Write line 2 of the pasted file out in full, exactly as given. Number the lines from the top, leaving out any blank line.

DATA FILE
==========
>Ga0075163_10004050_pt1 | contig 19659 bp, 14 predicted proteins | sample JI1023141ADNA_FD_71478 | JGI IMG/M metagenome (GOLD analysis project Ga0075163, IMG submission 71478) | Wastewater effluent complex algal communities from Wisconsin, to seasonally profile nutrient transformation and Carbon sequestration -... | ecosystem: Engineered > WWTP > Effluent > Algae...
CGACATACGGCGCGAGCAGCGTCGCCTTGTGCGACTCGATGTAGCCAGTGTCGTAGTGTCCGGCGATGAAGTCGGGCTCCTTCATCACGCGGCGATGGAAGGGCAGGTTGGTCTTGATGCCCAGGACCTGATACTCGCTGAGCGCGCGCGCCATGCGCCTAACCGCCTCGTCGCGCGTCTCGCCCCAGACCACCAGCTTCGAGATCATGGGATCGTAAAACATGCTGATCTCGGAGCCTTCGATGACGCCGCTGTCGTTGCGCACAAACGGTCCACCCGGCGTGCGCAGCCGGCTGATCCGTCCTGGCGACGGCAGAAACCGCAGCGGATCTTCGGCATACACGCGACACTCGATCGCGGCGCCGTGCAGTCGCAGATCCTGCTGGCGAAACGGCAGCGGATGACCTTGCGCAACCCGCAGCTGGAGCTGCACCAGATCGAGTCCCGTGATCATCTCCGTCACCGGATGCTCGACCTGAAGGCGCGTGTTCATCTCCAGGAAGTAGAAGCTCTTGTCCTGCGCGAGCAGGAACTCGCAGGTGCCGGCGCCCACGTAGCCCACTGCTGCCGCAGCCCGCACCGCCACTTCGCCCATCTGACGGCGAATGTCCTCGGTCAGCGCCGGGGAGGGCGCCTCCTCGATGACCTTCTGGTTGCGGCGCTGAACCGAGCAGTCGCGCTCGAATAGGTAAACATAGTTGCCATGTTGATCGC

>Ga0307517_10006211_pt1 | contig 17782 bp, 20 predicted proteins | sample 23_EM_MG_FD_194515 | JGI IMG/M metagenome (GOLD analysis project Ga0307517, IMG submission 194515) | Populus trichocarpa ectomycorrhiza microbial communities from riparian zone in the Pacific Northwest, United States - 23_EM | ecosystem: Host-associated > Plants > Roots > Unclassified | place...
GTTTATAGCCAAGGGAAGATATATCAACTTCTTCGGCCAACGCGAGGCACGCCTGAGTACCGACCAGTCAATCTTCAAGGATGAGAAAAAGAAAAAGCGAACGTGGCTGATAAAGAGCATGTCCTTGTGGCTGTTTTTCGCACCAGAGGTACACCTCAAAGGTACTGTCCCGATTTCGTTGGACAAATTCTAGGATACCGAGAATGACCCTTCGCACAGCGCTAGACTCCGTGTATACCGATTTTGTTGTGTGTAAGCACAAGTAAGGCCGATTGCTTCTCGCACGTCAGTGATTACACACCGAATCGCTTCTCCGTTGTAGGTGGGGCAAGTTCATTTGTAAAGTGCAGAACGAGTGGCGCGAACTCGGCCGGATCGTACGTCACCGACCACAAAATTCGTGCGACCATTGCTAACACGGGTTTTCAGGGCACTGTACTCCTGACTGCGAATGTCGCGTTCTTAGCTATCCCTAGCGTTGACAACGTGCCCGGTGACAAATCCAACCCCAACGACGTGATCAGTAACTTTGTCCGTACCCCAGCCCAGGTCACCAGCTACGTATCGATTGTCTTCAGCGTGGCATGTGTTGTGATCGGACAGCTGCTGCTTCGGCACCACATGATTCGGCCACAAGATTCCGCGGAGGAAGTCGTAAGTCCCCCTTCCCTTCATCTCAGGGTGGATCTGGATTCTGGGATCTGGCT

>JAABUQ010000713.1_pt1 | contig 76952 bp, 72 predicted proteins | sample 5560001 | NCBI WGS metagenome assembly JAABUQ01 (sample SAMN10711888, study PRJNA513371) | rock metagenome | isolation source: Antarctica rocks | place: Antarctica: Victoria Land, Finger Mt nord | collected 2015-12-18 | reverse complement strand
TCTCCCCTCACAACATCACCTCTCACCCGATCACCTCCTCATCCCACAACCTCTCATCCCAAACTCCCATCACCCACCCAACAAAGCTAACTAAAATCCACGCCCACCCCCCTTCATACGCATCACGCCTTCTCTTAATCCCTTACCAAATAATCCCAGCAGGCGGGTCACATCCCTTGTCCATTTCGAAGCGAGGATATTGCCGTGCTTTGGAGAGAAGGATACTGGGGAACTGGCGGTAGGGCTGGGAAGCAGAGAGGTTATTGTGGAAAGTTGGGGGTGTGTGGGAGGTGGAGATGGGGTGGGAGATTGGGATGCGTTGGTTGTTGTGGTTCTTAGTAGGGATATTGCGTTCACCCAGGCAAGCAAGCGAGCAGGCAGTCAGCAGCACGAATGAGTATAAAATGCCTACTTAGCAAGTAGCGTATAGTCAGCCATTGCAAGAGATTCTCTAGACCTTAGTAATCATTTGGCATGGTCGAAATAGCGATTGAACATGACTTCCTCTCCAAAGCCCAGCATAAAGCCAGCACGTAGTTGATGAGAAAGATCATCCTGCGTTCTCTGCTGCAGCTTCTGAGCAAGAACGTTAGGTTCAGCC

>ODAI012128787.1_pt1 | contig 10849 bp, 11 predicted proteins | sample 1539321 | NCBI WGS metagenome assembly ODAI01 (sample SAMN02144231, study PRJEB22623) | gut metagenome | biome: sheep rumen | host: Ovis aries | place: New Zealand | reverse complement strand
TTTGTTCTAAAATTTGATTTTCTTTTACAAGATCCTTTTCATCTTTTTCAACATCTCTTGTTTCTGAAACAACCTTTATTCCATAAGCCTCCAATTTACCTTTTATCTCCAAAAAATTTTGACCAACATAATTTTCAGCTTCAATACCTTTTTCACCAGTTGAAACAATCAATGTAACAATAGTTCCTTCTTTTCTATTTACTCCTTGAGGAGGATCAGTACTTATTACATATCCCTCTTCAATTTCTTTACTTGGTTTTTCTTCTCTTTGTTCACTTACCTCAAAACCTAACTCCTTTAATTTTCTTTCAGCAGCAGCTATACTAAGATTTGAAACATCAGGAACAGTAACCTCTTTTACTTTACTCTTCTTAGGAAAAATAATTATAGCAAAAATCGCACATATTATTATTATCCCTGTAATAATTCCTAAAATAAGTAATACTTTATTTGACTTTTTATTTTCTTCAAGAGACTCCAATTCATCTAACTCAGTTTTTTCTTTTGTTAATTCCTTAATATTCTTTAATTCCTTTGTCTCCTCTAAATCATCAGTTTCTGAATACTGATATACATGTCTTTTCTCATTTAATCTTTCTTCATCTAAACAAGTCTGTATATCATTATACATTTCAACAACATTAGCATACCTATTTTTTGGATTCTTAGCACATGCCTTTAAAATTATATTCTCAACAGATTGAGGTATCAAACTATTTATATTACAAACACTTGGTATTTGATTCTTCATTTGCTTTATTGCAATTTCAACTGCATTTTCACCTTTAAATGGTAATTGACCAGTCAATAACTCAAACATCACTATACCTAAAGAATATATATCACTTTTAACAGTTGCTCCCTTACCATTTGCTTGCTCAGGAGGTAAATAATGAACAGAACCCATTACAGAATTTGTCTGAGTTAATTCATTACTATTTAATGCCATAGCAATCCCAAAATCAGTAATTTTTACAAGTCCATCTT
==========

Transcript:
CGACATACGGCGCGAGCAGCGTCGCCTTGTGCGACTCGATGTAGCCAGTGTCGTAGTGTCCGGCGATGAAGTCGGGCTCCTTCATCACGCGGCGATGGAAGGGCAGGTTGGTCTTGATGCCCAGGACCTGATACTCGCTGAGCGCGCGCGCCATGCGCCTAACCGCCTCGTCGCGCGTCTCGCCCCAGACCACCAGCTTCGAGATCATGGGATCGTAAAACATGCTGATCTCGGAGCCTTCGATGACGCCGCTGTCGTTGCGCACAAACGGTCCACCCGGCGTGCGCAGCCGGCTGATCCGTCCTGGCGACGGCAGAAACCGCAGCGGATCTTCGGCATACACGCGACACTCGATCGCGGCGCCGTGCAGTCGCAGATCCTGCTGGCGAAACGGCAGCGGATGACCTTGCGCAACCCGCAGCTGGAGCTGCACCAGATCGAGTCCCGTGATCATCTCCGTCACCGGATGCTCGACCTGAAGGCGCGTGTTCATCTCCAGGAAGTAGAAGCTCTTGTCCTGCGCGAGCAGGAACTCGCAGGTGCCGGCGCCCACGTAGCCCACTGCTGCCGCAGCCCGCACCGCCACTTCGCCCATCTGACGGCGAATGTCCTCGGTCAGCGCCGGGGAGGGCGCCTCCTCGATGACCTTCTGGTTGCGGCGCTGAACCGAGCAGTCGCGCTCGAATAGGTAAACATAGTTGCCATGTTGATCGC